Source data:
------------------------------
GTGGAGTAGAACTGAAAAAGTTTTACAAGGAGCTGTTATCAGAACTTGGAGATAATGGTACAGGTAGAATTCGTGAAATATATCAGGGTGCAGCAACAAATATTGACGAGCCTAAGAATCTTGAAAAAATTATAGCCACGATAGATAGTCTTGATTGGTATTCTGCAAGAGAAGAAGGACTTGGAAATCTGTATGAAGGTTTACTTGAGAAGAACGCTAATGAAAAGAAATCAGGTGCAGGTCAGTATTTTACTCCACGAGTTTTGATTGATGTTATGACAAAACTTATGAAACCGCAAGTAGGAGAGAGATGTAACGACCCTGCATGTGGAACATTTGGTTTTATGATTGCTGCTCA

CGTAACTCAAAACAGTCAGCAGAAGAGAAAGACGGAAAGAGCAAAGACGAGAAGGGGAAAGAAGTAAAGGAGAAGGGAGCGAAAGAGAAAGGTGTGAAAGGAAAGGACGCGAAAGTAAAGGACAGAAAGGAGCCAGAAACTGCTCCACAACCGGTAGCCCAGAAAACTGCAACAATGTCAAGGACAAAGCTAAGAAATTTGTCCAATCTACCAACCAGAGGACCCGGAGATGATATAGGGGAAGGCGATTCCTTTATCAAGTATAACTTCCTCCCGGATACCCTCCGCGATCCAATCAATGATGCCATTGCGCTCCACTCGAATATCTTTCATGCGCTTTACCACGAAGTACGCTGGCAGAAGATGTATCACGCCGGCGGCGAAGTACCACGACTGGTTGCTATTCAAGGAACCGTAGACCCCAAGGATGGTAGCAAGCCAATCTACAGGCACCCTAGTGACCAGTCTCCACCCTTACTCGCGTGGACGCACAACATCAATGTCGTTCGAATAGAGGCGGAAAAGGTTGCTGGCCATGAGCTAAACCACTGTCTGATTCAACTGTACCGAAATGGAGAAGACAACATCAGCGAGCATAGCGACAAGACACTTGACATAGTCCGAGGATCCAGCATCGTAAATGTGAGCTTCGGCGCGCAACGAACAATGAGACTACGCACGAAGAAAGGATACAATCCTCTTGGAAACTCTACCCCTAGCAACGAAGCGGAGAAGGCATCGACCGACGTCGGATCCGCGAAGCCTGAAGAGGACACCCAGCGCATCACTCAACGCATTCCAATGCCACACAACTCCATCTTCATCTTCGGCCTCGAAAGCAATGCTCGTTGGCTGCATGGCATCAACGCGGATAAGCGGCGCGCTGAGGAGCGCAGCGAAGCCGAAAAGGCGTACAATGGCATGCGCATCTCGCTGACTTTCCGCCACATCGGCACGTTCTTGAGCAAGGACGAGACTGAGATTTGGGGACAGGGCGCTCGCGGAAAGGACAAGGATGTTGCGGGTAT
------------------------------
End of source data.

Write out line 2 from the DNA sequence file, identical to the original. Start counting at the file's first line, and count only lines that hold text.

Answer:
CGTAACTCAAAACAGTCAGCAGAAGAGAAAGACGGAAAGAGCAAAGACGAGAAGGGGAAAGAAGTAAAGGAGAAGGGAGCGAAAGAGAAAGGTGTGAAAGGAAAGGACGCGAAAGTAAAGGACAGAAAGGAGCCAGAAACTGCTCCACAACCGGTAGCCCAGAAAACTGCAACAATGTCAAGGACAAAGCTAAGAAATTTGTCCAATCTACCAACCAGAGGACCCGGAGATGATATAGGGGAAGGCGATTCCTTTATCAAGTATAACTTCCTCCCGGATACCCTCCGCGATCCAATCAATGATGCCATTGCGCTCCACTCGAATATCTTTCATGCGCTTTACCACGAAGTACGCTGGCAGAAGATGTATCACGCCGGCGGCGAAGTACCACGACTGGTTGCTATTCAAGGAACCGTAGACCCCAAGGATGGTAGCAAGCCAATCTACAGGCACCCTAGTGACCAGTCTCCACCCTTACTCGCGTGGACGCACAACATCAATGTCGTTCGAATAGAGGCGGAAAAGGTTGCTGGCCATGAGCTAAACCACTGTCTGATTCAACTGTACCGAAATGGAGAAGACAACATCAGCGAGCATAGCGACAAGACACTTGACATAGTCCGAGGATCCAGCATCGTAAATGTGAGCTTCGGCGCGCAACGAACAATGAGACTACGCACGAAGAAAGGATACAATCCTCTTGGAAACTCTACCCCTAGCAACGAAGCGGAGAAGGCATCGACCGACGTCGGATCCGCGAAGCCTGAAGAGGACACCCAGCGCATCACTCAACGCATTCCAATGCCACACAACTCCATCTTCATCTTCGGCCTCGAAAGCAATGCTCGTTGGCTGCATGGCATCAACGCGGATAAGCGGCGCGCTGAGGAGCGCAGCGAAGCCGAAAAGGCGTACAATGGCATGCGCATCTCGCTGACTTTCCGCCACATCGGCACGTTCTTGAGCAAGGACGAGACTGAGATTTGGGGACAGGGCGCTCGCGGAAAGGACAAGGATGTTGCGGGTAT